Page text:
Oil prices rose on Thursday to their highest since March, as a drawdown of U.S. crude inventories and output cuts by major producers helped ease concerns about a supply glut, offsetting fears over the economic fallout from the COVID-19 epidemic.
Brent crude futures for July delivery LCoc1 were trading up 62 cents, or 1.7%, at $36.37 per barrel at 0550 GMT, rising for a second day.
U.S. West Texas Intermediate (WTI) crude futures for July CLc1 were up 61 cents, or 1.8%, at $34.10 a barrel, extending its gains into a sixth straight session.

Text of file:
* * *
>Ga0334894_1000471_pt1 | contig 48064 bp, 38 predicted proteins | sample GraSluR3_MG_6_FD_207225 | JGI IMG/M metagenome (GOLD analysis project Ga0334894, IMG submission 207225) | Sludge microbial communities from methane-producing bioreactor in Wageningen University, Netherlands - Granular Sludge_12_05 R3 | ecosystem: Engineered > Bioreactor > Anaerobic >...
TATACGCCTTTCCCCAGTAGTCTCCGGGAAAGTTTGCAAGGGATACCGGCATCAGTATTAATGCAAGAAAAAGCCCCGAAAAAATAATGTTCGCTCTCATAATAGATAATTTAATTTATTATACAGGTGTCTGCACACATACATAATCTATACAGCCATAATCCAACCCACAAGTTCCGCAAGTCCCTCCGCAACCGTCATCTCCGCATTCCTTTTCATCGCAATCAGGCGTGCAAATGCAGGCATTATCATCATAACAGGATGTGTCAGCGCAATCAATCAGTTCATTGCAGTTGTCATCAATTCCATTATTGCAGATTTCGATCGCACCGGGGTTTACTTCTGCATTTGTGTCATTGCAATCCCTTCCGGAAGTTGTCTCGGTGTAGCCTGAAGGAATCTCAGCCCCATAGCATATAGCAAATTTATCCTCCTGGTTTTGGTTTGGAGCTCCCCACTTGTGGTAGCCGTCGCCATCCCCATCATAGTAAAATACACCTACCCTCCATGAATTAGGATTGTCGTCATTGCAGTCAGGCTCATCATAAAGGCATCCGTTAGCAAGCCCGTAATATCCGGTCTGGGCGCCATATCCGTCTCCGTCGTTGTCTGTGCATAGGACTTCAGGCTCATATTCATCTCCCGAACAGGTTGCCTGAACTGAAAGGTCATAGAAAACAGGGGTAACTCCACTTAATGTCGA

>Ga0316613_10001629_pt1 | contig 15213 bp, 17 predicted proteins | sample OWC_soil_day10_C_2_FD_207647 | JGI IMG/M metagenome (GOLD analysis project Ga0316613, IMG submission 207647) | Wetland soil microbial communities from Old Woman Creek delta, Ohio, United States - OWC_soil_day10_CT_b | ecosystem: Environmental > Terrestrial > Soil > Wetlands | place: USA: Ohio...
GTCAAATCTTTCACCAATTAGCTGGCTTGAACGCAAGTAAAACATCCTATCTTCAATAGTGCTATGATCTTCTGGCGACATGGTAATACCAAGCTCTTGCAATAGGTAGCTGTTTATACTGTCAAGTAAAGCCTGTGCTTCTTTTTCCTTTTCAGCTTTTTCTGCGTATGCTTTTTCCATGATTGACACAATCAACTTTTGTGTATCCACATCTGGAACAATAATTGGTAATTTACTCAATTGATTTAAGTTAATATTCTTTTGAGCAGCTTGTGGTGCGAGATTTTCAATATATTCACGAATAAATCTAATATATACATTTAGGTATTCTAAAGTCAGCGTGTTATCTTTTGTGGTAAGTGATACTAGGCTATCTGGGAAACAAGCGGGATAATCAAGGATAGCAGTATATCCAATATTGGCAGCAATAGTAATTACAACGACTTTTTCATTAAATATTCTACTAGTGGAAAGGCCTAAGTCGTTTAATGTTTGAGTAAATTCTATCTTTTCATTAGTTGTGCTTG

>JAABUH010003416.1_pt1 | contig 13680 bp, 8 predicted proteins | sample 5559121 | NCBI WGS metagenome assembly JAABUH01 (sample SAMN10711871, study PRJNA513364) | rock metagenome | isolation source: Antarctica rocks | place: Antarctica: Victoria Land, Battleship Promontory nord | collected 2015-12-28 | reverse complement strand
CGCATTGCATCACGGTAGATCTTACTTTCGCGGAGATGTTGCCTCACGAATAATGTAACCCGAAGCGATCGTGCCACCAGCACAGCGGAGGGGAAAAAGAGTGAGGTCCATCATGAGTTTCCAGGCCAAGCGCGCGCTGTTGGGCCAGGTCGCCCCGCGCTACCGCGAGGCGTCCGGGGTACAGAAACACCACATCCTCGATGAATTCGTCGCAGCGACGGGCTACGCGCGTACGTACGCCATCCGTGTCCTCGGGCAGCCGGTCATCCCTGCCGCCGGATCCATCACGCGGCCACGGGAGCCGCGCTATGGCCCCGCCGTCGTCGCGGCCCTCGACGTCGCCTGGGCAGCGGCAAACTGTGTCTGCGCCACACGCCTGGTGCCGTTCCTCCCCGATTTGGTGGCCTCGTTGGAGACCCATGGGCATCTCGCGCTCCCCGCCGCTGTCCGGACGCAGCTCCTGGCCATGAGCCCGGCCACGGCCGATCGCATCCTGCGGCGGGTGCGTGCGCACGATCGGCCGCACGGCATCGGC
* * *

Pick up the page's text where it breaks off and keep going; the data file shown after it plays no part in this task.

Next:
Both prices are at their highest since March 11.
U.S. crude inventories USOILC=ECI fell by 5 million barrels last week, against expectations in a Reuters poll for a 1.2 million-barrel rise, Energy Information Administration (EIA) data showed, while stocks at the Cushing, Oklahoma, delivery hub dropped by 5.6 million barrels.
“While signs that WTI storage pressures are abating is positive for prices, the latest report shows that the fall in stocks owes more to supply factors than growing product demand,” Capital Economics said in a note issued on Wednesday.
Prices have been boosted lately by shipping data showing the Organization of the Petroleum Exporting Countries (OPEC), Russia and other allies, a group known as OPEC+, are complying with their pledge to cut 9.7 million barrels per day (bpd).